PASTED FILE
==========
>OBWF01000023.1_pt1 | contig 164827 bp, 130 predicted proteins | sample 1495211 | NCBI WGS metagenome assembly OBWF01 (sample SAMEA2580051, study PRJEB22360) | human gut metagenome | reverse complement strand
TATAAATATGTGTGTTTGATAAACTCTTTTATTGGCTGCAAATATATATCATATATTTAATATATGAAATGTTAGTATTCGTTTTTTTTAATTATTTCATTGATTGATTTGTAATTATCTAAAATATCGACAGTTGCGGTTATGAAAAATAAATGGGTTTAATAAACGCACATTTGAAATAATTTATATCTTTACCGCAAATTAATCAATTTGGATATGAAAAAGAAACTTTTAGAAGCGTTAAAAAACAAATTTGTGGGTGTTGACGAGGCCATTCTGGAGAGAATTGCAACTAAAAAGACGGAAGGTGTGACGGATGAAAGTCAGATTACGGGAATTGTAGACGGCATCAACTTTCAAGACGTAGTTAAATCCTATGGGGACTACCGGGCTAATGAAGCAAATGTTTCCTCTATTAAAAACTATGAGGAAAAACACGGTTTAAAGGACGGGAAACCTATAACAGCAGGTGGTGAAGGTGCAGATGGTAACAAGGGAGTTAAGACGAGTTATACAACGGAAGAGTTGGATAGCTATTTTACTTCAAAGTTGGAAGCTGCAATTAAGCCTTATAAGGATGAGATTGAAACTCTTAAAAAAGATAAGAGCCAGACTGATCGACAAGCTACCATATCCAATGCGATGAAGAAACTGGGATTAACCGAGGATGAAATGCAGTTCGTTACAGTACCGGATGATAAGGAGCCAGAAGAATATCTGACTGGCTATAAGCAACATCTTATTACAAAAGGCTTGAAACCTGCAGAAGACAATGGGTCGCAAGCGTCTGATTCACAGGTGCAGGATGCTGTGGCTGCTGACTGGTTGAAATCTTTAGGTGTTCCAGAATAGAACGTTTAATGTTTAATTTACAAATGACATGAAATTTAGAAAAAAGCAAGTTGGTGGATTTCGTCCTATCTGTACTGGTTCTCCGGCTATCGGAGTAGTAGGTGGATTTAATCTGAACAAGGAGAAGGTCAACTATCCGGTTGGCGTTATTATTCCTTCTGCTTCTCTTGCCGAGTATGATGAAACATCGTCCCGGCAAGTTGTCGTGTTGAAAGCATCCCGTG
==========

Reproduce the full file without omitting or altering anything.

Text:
>OBWF01000023.1_pt1 | contig 164827 bp, 130 predicted proteins | sample 1495211 | NCBI WGS metagenome assembly OBWF01 (sample SAMEA2580051, study PRJEB22360) | human gut metagenome | reverse complement strand
TATAAATATGTGTGTTTGATAAACTCTTTTATTGGCTGCAAATATATATCATATATTTAATATATGAAATGTTAGTATTCGTTTTTTTTAATTATTTCATTGATTGATTTGTAATTATCTAAAATATCGACAGTTGCGGTTATGAAAAATAAATGGGTTTAATAAACGCACATTTGAAATAATTTATATCTTTACCGCAAATTAATCAATTTGGATATGAAAAAGAAACTTTTAGAAGCGTTAAAAAACAAATTTGTGGGTGTTGACGAGGCCATTCTGGAGAGAATTGCAACTAAAAAGACGGAAGGTGTGACGGATGAAAGTCAGATTACGGGAATTGTAGACGGCATCAACTTTCAAGACGTAGTTAAATCCTATGGGGACTACCGGGCTAATGAAGCAAATGTTTCCTCTATTAAAAACTATGAGGAAAAACACGGTTTAAAGGACGGGAAACCTATAACAGCAGGTGGTGAAGGTGCAGATGGTAACAAGGGAGTTAAGACGAGTTATACAACGGAAGAGTTGGATAGCTATTTTACTTCAAAGTTGGAAGCTGCAATTAAGCCTTATAAGGATGAGATTGAAACTCTTAAAAAAGATAAGAGCCAGACTGATCGACAAGCTACCATATCCAATGCGATGAAGAAACTGGGATTAACCGAGGATGAAATGCAGTTCGTTACAGTACCGGATGATAAGGAGCCAGAAGAATATCTGACTGGCTATAAGCAACATCTTATTACAAAAGGCTTGAAACCTGCAGAAGACAATGGGTCGCAAGCGTCTGATTCACAGGTGCAGGATGCTGTGGCTGCTGACTGGTTGAAATCTTTAGGTGTTCCAGAATAGAACGTTTAATGTTTAATTTACAAATGACATGAAATTTAGAAAAAAGCAAGTTGGTGGATTTCGTCCTATCTGTACTGGTTCTCCGGCTATCGGAGTAGTAGGTGGATTTAATCTGAACAAGGAGAAGGTCAACTATCCGGTTGGCGTTATTATTCCTTCTGCTTCTCTTGCCGAGTATGATGAAACATCGTCCCGGCAAGTTGTCGTGTTGAAAGCATCCCGTG